The concept for the landscape design was to break the strong orthogonal lines of the building, and to help soften the feeling of the terraces when seen against the backdrop of the building. A series of planted mounds provide a sense of enclosure while allowing for a series of dynamic spaces, whose forms are based on a triangular pattern, orthogonal to the building. Based on a mathematical theorem the eye around the terrace or drawn to longer distance views.
The height and shape of the mounds on each terrace are subtly different, accentuated by differing plant palettes.
The users have the opportunity to use and explore the plants, trees and roof garden with stunning City views, yet without having to see the building cleaning equipment, located around the edge of each terrace.
All terraces are paved with a high quality blue limestone and the benches in the seating areas have been planned as triangular stone sculptures, set into the mounds behind them. The attention to detail follows through to the light fixtures, which also follow the triangular theme.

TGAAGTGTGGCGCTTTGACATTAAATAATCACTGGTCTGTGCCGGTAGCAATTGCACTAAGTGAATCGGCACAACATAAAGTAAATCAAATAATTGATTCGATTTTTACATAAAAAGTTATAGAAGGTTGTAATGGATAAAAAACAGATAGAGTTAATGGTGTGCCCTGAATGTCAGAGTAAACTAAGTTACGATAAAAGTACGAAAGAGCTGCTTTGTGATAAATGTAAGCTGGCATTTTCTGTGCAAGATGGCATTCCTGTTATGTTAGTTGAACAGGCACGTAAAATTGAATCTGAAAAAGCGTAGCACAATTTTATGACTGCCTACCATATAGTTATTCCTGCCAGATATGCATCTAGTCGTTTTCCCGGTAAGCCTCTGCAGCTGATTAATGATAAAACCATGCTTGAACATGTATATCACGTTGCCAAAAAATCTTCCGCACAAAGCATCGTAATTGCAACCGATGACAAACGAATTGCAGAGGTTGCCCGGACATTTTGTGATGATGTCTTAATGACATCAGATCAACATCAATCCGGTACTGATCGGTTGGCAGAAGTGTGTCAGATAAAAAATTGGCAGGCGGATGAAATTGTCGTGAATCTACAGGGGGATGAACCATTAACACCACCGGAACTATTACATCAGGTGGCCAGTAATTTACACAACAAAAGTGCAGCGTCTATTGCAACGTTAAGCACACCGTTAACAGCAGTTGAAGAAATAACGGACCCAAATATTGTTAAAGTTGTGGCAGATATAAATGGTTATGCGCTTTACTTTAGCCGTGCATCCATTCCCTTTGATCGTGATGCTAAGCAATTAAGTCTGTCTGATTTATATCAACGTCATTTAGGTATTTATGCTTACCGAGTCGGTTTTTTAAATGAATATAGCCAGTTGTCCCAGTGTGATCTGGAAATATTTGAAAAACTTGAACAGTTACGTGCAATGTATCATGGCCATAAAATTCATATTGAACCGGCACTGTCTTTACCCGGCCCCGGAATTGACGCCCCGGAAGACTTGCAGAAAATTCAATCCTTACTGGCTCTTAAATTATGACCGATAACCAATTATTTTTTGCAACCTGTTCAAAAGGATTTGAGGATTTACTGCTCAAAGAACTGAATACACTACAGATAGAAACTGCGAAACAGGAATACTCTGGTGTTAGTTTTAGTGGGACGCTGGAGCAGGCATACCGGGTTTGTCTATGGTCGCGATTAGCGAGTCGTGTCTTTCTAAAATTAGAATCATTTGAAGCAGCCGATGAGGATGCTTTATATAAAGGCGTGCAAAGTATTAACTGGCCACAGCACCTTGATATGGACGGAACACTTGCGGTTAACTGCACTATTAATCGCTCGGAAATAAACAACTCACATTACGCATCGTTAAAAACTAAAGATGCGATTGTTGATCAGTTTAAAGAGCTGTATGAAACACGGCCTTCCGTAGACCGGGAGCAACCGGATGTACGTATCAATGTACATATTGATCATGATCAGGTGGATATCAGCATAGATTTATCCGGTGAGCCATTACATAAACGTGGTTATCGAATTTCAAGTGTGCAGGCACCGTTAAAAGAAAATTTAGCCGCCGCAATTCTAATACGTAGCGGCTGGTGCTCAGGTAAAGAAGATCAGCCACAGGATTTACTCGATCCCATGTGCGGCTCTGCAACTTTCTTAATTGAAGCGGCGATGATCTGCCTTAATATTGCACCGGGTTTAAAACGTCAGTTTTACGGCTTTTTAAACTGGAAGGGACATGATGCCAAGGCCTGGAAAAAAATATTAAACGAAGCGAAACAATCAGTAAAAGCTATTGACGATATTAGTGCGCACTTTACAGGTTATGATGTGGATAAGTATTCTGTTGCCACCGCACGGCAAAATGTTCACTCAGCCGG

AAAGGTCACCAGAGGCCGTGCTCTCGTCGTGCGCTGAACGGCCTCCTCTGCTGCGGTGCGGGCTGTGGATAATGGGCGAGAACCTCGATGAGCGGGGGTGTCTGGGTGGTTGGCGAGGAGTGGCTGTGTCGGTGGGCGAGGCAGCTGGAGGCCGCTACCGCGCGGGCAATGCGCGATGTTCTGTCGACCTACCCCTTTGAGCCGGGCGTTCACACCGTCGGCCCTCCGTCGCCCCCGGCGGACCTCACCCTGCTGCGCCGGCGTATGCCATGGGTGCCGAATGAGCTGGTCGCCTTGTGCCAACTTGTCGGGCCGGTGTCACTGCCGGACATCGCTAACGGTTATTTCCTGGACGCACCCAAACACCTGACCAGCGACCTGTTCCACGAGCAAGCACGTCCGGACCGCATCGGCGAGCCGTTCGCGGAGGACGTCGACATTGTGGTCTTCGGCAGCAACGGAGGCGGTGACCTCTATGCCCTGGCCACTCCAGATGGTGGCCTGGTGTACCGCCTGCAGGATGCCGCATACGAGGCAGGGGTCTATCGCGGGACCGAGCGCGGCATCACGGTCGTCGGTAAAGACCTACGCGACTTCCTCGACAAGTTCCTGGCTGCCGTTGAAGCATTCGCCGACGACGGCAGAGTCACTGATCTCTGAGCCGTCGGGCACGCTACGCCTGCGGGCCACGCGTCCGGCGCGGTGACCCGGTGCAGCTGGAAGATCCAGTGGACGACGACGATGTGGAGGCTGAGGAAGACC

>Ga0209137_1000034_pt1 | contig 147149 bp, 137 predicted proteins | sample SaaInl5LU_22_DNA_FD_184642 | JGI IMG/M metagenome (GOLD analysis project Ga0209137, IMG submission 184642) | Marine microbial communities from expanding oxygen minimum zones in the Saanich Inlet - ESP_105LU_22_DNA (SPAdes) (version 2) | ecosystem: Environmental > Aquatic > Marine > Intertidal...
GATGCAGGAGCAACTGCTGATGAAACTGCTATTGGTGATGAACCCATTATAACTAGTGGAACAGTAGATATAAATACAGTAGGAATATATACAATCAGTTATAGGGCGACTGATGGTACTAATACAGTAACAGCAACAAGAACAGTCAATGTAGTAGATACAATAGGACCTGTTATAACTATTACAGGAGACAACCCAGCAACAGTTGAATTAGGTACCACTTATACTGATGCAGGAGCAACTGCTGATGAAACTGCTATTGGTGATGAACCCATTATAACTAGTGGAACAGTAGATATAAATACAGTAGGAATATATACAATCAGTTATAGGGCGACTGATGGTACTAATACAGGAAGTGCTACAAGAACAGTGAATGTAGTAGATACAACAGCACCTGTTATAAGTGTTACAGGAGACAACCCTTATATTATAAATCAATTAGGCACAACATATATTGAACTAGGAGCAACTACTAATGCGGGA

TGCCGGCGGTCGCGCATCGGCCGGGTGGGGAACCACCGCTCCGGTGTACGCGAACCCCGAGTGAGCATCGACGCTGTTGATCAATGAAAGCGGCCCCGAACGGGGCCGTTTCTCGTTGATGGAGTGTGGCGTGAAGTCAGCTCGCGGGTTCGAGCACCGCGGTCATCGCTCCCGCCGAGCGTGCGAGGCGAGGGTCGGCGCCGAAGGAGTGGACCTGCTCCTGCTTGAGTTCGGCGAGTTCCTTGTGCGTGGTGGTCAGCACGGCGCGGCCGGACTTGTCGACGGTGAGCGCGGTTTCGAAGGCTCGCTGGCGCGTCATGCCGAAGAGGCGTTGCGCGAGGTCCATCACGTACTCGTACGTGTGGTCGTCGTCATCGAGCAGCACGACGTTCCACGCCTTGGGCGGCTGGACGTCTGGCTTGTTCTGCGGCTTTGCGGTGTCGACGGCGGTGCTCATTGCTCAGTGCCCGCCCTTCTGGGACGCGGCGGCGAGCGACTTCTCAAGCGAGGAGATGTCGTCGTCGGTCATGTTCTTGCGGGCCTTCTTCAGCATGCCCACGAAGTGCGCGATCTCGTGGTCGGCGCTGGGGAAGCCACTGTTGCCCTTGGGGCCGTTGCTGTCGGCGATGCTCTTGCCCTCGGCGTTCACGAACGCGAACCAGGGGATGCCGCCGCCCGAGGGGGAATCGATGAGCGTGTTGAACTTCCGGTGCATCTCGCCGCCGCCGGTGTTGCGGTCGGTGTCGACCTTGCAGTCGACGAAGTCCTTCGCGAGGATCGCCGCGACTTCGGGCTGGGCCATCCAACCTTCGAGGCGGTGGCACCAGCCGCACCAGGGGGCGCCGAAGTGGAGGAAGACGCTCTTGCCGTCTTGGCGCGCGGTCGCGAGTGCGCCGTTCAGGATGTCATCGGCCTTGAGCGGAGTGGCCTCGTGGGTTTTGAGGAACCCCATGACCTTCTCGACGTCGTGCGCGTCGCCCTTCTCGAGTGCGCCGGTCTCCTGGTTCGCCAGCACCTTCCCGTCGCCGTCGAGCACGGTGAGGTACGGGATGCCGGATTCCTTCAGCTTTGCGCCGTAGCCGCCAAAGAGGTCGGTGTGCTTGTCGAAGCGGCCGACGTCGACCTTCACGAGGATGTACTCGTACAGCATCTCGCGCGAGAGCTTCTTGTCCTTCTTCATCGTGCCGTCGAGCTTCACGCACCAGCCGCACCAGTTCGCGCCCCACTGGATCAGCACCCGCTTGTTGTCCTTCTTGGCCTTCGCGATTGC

A series of trees are planted at strategic points on the mounds to reinforce the sense of enclosure, accentuate views or provide a focal point of interest. The tree species include Himalayan Silver Birch (Betula jaquemontii), Flowering Dogwood (Cornus contraversa), Snowy Mespilus (Amelanchier lamarckii) and Pocket Handkerchief Tree (Davidia involucrata). Each was chosen for the qualities of its form, leaf colour or flowering characteristics. These groupings were reinforced by strategically positioned specimen shrubs to give height and a sense of scale to the planting, these include Star Magnolia (Magnolia stellata), Winter Flowering Cherry (Prunus subhirtella 'Autumnalis') and Katsura (Cercidiphyllum japonicum).